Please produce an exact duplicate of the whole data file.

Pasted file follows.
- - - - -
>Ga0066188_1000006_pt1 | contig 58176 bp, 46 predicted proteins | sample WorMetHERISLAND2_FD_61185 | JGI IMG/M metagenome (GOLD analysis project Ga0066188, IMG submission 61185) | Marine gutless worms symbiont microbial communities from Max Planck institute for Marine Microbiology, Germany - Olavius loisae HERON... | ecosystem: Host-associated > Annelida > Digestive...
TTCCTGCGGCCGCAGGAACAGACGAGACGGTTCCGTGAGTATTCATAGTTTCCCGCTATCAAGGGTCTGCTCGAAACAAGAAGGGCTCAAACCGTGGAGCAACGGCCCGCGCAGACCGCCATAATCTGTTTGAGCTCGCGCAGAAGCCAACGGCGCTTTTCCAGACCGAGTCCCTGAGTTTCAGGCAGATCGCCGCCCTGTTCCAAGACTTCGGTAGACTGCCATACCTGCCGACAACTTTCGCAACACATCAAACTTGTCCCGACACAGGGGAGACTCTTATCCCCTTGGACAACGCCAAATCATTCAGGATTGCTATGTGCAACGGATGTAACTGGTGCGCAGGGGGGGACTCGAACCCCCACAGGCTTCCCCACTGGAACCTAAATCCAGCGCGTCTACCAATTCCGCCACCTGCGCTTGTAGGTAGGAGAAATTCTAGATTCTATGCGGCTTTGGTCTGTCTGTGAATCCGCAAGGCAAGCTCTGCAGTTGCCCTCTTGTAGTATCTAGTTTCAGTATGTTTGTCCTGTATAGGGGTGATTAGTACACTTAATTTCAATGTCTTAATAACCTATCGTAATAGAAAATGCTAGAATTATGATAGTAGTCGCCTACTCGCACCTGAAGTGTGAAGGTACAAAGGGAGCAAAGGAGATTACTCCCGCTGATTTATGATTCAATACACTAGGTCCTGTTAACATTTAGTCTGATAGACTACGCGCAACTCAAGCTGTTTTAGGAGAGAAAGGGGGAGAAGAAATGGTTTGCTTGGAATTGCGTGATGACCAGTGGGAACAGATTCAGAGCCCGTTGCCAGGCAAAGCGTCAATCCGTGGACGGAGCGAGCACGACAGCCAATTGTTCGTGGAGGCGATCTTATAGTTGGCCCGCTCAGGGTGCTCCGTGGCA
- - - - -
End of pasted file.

>Ga0066188_1000006_pt1 | contig 58176 bp, 46 predicted proteins | sample WorMetHERISLAND2_FD_61185 | JGI IMG/M metagenome (GOLD analysis project Ga0066188, IMG submission 61185) | Marine gutless worms symbiont microbial communities from Max Planck institute for Marine Microbiology, Germany - Olavius loisae HERON... | ecosystem: Host-associated > Annelida > Digestive...
TTCCTGCGGCCGCAGGAACAGACGAGACGGTTCCGTGAGTATTCATAGTTTCCCGCTATCAAGGGTCTGCTCGAAACAAGAAGGGCTCAAACCGTGGAGCAACGGCCCGCGCAGACCGCCATAATCTGTTTGAGCTCGCGCAGAAGCCAACGGCGCTTTTCCAGACCGAGTCCCTGAGTTTCAGGCAGATCGCCGCCCTGTTCCAAGACTTCGGTAGACTGCCATACCTGCCGACAACTTTCGCAACACATCAAACTTGTCCCGACACAGGGGAGACTCTTATCCCCTTGGACAACGCCAAATCATTCAGGATTGCTATGTGCAACGGATGTAACTGGTGCGCAGGGGGGGACTCGAACCCCCACAGGCTTCCCCACTGGAACCTAAATCCAGCGCGTCTACCAATTCCGCCACCTGCGCTTGTAGGTAGGAGAAATTCTAGATTCTATGCGGCTTTGGTCTGTCTGTGAATCCGCAAGGCAAGCTCTGCAGTTGCCCTCTTGTAGTATCTAGTTTCAGTATGTTTGTCCTGTATAGGGGTGATTAGTACACTTAATTTCAATGTCTTAATAACCTATCGTAATAGAAAATGCTAGAATTATGATAGTAGTCGCCTACTCGCACCTGAAGTGTGAAGGTACAAAGGGAGCAAAGGAGATTACTCCCGCTGATTTATGATTCAATACACTAGGTCCTGTTAACATTTAGTCTGATAGACTACGCGCAACTCAAGCTGTTTTAGGAGAGAAAGGGGGAGAAGAAATGGTTTGCTTGGAATTGCGTGATGACCAGTGGGAACAGATTCAGAGCCCGTTGCCAGGCAAAGCGTCAATCCGTGGACGGAGCGAGCACGACAGCCAATTGTTCGTGGAGGCGATCTTATAGTTGGCCCGCTCAGGGTGCTCCGTGGCA